Kafka’s Great Wall of China, with the system of piecemeal construction, is filled with gaps and does not offer protection from barbarism. Likewise, the builders of the Tower of Babel, who purport to found a universal language, end up inviting God’s punishment, speaking different languages and becoming barbarians to each other.
Rather than failures, I subscribe to the view that these constructions succeed in their objective. Consider this: What we secretly desire are differences and barbarisms. What if the goal is not the wall but the gaps between the blocks which enable the flow of barbarians? What if we trick God into giving us the punishment so that we can escape from a unified humanity which speaks a single language?
Who has one voice and yet becomes three-footed and two-footed and four-footed? Sophocles’ Oedipus, the most suffering figure of the Greek tragedy. Oedipus crawled on three as a baby (because his ankles were pinned together by his parents who abandoned him), limped as an adult, and walked on four legs as an old man (blinding himself after he learnt that he killed his father and married his mother, he is led by his daughter Antigone).
As fate would have it, he got to his destiny by solving the riddle of the Sphinx: which creature has one voice and yet becomes four-footed and two-footed and three-footed? If Oedipus grasped the riddle’s irony, he would recognize that he is the exact opposite of “human”, who should be ignorant. Wisdom is an unnatural abomination. Nietzsche saw it in the terrible trinity of Oedipus’ fates: the same man who solves the riddle of nature must also destroy the orders of nature by murdering his father and marrying his mother.
Sophocles’ closing line of the play is more eloquent yet: “Do not seek to be master in everything, for the things you mastered did not follow you throughout your life.” Given that we want to be wise, why do we not prefer to be ignorant?
A wealth of information creates a poverty of attention, as Herbert Simon said. When attention is scarce, secrets can be hidden. Dialogues from G. K. Chesterton’s The Sign of the Broken Sword illustrate this vividly.
Father Brown: Where does a wise man hide a pebble?
Flambeau: On the beach.
Father Brown: Where does a wise man hide a leaf?
Flambeau: In the forest.
Father Brown: What does he do if there is no forest?
Flambeau: What does he do?
Father Brown: He grows a forest to hide it in. A fearful sin.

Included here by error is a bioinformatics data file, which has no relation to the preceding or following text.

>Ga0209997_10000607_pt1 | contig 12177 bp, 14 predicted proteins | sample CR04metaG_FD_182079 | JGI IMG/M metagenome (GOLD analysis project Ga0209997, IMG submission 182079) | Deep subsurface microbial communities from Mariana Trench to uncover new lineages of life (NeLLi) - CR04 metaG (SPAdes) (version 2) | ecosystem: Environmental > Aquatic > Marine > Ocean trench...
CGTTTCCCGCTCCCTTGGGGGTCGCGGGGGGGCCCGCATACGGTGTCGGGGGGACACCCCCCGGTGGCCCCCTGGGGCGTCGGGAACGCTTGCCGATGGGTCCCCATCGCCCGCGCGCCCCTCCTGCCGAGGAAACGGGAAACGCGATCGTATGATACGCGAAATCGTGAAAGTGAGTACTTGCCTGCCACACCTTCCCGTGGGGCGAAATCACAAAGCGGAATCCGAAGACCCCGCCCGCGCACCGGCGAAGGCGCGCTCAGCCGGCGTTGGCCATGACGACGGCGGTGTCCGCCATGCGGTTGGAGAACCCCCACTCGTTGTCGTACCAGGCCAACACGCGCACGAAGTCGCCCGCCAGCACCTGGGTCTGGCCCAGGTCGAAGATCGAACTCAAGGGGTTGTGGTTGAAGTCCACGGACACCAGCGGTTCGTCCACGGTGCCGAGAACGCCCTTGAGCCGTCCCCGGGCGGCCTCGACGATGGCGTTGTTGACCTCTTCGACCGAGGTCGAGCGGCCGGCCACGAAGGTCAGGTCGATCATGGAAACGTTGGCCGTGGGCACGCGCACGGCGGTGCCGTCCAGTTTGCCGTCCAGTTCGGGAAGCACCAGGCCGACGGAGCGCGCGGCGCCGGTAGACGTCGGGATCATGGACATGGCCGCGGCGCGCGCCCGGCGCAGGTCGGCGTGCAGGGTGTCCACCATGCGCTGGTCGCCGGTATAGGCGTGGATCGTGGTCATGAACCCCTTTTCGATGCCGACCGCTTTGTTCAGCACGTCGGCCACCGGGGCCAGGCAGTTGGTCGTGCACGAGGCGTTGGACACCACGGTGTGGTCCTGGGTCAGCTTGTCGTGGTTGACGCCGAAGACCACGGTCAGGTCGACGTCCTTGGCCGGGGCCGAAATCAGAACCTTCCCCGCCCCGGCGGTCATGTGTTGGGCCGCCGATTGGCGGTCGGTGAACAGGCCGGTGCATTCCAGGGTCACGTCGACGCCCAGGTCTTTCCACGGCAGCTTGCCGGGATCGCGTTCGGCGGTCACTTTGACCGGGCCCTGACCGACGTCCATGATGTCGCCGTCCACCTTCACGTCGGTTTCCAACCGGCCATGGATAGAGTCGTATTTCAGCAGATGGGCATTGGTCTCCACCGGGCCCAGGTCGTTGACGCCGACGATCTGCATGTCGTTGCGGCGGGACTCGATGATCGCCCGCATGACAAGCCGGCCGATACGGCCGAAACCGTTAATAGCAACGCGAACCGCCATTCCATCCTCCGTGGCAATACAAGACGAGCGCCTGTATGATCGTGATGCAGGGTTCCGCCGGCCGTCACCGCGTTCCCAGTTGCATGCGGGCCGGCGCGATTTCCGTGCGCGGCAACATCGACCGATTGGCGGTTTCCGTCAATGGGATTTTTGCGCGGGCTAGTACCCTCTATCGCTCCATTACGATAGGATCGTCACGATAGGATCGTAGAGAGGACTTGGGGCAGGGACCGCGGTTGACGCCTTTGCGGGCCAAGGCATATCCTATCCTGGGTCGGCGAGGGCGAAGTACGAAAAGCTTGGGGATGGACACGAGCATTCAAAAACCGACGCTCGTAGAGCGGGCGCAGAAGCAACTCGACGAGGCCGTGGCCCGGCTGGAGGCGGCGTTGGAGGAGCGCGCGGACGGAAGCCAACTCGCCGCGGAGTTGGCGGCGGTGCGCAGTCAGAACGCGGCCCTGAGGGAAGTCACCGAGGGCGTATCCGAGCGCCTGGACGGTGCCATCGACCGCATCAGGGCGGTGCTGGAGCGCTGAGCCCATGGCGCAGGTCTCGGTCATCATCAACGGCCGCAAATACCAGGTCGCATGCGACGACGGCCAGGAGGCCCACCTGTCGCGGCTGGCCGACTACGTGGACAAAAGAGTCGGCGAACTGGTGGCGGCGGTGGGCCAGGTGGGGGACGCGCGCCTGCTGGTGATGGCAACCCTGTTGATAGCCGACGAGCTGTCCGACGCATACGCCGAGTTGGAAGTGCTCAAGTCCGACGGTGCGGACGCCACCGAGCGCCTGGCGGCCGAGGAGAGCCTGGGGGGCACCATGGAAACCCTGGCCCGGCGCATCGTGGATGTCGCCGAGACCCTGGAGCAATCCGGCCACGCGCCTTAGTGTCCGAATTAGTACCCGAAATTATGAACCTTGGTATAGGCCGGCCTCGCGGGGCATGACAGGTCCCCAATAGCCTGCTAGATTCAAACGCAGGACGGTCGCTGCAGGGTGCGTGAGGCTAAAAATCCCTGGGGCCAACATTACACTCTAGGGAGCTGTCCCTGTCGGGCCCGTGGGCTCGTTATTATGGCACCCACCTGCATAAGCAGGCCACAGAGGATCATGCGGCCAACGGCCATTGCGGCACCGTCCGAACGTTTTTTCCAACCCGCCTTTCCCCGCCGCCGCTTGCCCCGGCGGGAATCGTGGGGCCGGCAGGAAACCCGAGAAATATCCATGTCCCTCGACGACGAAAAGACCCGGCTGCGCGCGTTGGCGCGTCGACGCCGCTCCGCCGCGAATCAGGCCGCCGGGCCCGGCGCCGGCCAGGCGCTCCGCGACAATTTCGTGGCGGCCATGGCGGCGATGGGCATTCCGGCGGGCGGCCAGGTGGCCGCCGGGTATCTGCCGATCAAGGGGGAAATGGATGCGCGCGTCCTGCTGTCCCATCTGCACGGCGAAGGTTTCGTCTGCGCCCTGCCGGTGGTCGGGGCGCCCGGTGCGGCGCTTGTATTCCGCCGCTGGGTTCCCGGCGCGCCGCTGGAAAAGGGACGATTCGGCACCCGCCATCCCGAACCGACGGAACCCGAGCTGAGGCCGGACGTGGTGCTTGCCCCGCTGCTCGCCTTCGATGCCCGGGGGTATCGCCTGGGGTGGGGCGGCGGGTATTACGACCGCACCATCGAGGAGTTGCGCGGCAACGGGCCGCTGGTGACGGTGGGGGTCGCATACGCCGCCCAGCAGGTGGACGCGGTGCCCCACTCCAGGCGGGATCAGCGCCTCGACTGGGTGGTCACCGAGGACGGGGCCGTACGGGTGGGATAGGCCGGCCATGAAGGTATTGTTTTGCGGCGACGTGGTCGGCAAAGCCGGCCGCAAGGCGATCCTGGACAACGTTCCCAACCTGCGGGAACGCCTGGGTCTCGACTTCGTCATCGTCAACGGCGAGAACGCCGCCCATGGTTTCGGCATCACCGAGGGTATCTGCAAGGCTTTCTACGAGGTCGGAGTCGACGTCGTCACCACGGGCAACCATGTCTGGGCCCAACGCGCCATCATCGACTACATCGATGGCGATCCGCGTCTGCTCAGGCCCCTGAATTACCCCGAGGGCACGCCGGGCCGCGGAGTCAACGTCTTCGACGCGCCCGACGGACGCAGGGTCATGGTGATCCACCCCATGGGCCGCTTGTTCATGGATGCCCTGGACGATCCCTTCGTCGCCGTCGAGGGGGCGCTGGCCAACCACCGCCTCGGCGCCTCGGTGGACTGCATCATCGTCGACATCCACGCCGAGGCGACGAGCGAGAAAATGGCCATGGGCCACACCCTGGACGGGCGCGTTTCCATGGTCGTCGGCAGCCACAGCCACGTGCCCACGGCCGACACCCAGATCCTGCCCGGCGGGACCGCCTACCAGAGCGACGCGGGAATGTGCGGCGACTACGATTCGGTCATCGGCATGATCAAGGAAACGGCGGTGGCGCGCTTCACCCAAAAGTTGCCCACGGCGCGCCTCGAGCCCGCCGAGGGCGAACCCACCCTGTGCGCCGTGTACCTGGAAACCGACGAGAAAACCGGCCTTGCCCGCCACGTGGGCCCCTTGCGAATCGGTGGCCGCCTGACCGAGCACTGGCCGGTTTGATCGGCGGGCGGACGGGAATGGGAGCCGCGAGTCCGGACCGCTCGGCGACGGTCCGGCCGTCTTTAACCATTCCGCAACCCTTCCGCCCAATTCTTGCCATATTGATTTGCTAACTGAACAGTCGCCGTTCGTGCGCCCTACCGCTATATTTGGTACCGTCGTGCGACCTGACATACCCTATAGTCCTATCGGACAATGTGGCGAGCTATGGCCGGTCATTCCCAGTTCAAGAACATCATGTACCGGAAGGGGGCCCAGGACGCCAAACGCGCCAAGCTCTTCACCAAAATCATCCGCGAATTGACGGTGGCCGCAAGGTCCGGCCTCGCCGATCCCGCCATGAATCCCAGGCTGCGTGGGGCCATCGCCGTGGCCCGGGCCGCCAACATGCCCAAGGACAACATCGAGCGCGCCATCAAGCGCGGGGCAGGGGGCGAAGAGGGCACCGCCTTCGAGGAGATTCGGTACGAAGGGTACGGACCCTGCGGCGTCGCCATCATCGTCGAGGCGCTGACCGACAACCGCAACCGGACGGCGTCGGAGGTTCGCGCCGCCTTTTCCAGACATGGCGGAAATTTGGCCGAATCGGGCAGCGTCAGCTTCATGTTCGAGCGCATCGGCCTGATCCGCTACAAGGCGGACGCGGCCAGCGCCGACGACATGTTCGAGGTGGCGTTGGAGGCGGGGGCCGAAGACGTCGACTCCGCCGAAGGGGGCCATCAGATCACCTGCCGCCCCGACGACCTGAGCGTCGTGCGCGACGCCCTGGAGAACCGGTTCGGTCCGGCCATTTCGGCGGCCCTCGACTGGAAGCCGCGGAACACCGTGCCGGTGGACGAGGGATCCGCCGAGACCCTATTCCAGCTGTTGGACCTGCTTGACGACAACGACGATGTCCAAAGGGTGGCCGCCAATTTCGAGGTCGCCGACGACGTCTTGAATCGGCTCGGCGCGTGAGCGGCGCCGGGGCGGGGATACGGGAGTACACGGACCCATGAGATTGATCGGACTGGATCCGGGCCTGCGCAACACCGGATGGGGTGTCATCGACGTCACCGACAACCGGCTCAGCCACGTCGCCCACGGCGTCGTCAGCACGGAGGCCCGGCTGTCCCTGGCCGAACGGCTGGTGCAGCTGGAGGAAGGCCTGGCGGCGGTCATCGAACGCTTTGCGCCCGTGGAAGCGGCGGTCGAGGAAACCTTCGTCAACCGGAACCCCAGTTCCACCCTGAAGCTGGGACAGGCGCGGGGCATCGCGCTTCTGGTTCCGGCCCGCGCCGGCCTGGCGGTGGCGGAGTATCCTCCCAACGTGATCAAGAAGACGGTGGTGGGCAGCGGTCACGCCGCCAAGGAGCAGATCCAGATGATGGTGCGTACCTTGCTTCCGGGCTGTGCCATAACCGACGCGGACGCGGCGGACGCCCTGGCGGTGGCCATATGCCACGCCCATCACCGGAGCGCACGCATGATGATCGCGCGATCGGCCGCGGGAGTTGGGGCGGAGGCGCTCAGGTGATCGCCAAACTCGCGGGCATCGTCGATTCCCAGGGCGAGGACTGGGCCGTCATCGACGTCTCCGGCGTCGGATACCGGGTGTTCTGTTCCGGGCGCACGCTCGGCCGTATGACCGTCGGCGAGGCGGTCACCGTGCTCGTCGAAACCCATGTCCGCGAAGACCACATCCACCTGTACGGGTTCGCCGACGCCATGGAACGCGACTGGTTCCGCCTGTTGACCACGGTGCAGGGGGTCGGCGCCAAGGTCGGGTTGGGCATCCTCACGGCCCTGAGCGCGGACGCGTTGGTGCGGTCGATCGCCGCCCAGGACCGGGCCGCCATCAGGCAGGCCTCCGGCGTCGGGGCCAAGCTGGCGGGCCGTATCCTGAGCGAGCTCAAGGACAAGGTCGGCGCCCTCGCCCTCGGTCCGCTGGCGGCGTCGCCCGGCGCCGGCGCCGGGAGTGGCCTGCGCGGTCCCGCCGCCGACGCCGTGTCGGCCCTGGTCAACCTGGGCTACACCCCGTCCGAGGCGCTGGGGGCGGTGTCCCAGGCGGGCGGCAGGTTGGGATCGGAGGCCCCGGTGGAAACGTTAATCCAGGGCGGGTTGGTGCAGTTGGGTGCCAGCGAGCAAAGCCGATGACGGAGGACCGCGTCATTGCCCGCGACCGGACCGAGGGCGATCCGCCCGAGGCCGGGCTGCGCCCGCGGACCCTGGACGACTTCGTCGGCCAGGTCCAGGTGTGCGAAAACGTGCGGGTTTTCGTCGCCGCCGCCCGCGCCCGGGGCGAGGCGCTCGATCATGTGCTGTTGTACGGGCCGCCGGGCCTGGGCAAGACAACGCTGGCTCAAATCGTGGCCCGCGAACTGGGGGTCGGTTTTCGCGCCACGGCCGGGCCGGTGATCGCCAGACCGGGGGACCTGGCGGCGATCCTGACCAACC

Flambeau did not answer.
Father Brown: And if he wished to hide a dead leaf, he would make a dead forest. And if a man had to hide a dead body, he would make a field of dead bodies to hide it.
Staring into the dreamy Shanghai dusk, a few lines of verse cross my mind:
The candle died, the water-clock was exhausted,
I rose and sat, but could not be at peace.
Man’s affairs are like the flow of floodwater,
A life is just like floating in a dream.
A few years ago, an up-and-coming musician magically reenacted these poetic verses, when he was down and out in Shanghai. Many centuries ago, these lines were first uttered by the last emperor of the Southern Tang dynasty. He achieved greatness in his poems, not his reign.
Jorge Luis Borges said that the world is a book in which all men are being written. Is it true that we write the verses, or the verses write us? I believe the latter. For it could be said that a single, all-knowing master has written all the books in the world. Tonight, the emperor, the Shanghai musician and me are one.
In Tolstoy’s War and Peace, Prince Andrey enumerated the factions within the Russian high command during Napoleon’s invasion. You usually see the full range or a subset of these dynamics as a group responds to situations.
- Rigid military theorists
- Non-planners favoring spontaneous actions
- Courtiers reconciling the first two groups
- Advocates of surrendering to Napoleon
- Adherents to Barclay de Tolly
- Adherents to Bennigsen, calling for Barclay to be replaced
- Devoted worshippers of the Tsar
- Place seekers chasing crosses and promotions (the largest group)
- Older politicians who can withdraw from conflicting opinions and take an objective view
In The Brothers Karamazov, Dostoevsky makes reference to this painting by Ivan Kramskoy (The Contemplator, 1876) in describing Smerdyakov: “he stands as if he were lost in thought, but he is not thinking, he is ‘contemplating’ something.”
A contemplator greedily stores up impressions he had been under while contemplating, even without realizing it. Why and for what, he does not know. Perhaps suddenly, having stored up his impressions over many years, “he will drop everything and wander off to Jerusalem to save his soul, or perhaps he will suddenly burn down his native village, or perhaps he will do both.”
There are contemplators. Look around.
The majority of writers just makes noise, but some can see well ahead of their time.
I find Japanese novelist Natsume Sōseki such kind of writer. As early as 1908, he wrote in Sanshirō that “Japan is going to perish.” His advice: “Even bigger than Japan is the inside of your head. Don’t ever surrender yourself – not to Japan, not to anything.”
That was written at the height of international respect for Japan – merely 6 years into the Anglo-Japanese Alliance and 3 years after Japan won the Russo-Japanese War – and nearly four decades before Japan perished in atomic bombs.